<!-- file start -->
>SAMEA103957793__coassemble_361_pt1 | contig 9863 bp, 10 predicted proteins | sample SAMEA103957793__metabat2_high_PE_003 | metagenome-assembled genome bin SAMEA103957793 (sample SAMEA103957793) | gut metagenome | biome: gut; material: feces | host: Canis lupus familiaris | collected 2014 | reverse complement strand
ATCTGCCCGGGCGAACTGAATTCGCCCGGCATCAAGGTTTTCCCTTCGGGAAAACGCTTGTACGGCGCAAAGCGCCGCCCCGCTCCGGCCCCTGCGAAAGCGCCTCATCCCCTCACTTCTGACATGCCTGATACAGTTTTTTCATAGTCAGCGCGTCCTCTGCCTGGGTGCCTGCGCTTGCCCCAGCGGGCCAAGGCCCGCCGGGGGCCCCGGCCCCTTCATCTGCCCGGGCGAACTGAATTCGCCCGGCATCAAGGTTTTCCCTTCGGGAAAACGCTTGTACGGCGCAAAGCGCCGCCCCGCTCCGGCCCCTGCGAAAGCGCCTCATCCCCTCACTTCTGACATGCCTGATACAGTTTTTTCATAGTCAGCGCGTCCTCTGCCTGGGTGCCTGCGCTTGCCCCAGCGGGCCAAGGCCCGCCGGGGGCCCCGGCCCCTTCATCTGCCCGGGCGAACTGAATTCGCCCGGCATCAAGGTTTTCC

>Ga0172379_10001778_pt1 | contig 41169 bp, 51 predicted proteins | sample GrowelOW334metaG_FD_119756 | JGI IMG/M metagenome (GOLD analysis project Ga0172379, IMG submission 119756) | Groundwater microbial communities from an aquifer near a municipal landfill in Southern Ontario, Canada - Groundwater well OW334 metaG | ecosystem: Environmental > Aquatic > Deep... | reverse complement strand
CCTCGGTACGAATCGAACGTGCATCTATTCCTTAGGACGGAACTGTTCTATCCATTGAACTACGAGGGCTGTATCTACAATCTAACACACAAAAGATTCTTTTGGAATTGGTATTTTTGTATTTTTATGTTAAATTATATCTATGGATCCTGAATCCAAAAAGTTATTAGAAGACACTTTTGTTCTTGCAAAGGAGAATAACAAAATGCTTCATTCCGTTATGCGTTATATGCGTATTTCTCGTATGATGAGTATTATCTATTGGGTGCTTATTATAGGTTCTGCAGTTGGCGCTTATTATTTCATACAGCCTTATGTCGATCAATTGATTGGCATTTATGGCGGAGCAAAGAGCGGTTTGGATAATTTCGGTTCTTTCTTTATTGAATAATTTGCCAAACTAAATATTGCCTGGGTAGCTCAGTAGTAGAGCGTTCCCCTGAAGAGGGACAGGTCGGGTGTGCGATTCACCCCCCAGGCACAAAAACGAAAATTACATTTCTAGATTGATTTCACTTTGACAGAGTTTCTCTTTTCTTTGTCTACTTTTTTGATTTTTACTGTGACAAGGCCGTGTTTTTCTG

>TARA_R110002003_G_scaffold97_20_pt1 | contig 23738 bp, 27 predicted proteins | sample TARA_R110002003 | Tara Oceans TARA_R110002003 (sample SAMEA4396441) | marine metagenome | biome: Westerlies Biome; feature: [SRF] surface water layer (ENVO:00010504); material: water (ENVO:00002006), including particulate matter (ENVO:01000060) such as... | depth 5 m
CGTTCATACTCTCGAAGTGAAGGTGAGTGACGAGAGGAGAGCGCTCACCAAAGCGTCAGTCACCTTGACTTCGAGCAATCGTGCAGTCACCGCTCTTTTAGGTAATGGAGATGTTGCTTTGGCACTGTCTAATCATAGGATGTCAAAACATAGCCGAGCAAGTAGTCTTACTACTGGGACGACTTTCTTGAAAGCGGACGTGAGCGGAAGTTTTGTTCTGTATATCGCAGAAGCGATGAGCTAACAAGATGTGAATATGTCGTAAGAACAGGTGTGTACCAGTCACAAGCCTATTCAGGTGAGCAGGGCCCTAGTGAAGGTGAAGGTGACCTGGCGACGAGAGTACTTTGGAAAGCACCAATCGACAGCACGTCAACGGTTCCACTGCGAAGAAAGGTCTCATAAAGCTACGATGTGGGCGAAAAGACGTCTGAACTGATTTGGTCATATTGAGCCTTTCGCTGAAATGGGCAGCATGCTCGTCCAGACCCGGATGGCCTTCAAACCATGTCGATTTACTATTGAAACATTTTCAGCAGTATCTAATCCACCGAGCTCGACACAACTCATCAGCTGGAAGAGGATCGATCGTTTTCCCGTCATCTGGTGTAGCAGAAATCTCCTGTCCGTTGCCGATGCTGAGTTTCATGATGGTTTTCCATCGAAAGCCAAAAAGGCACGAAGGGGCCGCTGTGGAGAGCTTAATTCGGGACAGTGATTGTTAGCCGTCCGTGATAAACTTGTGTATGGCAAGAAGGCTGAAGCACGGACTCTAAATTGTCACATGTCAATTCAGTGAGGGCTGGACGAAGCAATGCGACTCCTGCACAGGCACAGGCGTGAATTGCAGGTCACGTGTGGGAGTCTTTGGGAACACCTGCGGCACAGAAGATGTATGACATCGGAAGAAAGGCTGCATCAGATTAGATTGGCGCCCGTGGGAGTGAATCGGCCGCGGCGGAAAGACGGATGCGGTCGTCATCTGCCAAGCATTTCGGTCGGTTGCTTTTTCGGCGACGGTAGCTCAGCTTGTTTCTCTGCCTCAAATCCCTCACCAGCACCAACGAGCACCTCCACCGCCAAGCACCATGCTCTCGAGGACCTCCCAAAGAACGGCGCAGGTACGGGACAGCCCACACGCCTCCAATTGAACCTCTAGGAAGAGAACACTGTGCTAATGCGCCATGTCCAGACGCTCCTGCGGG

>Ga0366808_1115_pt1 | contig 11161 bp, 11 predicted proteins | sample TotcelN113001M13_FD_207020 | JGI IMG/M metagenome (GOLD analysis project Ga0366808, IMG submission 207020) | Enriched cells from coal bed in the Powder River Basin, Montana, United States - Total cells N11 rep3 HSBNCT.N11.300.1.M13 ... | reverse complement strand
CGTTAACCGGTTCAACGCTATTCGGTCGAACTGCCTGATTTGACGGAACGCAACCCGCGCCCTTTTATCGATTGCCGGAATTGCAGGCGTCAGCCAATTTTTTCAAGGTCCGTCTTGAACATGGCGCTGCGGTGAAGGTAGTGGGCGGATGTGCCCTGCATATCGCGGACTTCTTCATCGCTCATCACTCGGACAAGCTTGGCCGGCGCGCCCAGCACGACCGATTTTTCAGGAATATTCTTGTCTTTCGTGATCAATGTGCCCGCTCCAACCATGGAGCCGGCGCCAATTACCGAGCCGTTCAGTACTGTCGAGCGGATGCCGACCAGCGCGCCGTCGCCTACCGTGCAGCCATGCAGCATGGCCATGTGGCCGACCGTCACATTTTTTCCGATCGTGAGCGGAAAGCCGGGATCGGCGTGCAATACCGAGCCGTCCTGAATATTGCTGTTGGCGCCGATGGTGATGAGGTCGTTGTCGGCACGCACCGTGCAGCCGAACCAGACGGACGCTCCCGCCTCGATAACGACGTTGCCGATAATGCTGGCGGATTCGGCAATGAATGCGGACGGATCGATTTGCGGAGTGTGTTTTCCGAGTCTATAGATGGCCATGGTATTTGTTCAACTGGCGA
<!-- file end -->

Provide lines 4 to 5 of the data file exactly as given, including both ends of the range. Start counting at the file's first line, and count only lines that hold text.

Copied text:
CCTCGGTACGAATCGAACGTGCATCTATTCCTTAGGACGGAACTGTTCTATCCATTGAACTACGAGGGCTGTATCTACAATCTAACACACAAAAGATTCTTTTGGAATTGGTATTTTTGTATTTTTATGTTAAATTATATCTATGGATCCTGAATCCAAAAAGTTATTAGAAGACACTTTTGTTCTTGCAAAGGAGAATAACAAAATGCTTCATTCCGTTATGCGTTATATGCGTATTTCTCGTATGATGAGTATTATCTATTGGGTGCTTATTATAGGTTCTGCAGTTGGCGCTTATTATTTCATACAGCCTTATGTCGATCAATTGATTGGCATTTATGGCGGAGCAAAGAGCGGTTTGGATAATTTCGGTTCTTTCTTTATTGAATAATTTGCCAAACTAAATATTGCCTGGGTAGCTCAGTAGTAGAGCGTTCCCCTGAAGAGGGACAGGTCGGGTGTGCGATTCACCCCCCAGGCACAAAAACGAAAATTACATTTCTAGATTGATTTCACTTTGACAGAGTTTCTCTTTTCTTTGTCTACTTTTTTGATTTTTACTGTGACAAGGCCGTGTTTTTCTG

>TARA_R110002003_G_scaffold97_20_pt1 | contig 23738 bp, 27 predicted proteins | sample TARA_R110002003 | Tara Oceans TARA_R110002003 (sample SAMEA4396441) | marine metagenome | biome: Westerlies Biome; feature: [SRF] surface water layer (ENVO:00010504); material: water (ENVO:00002006), including particulate matter (ENVO:01000060) such as... | depth 5 m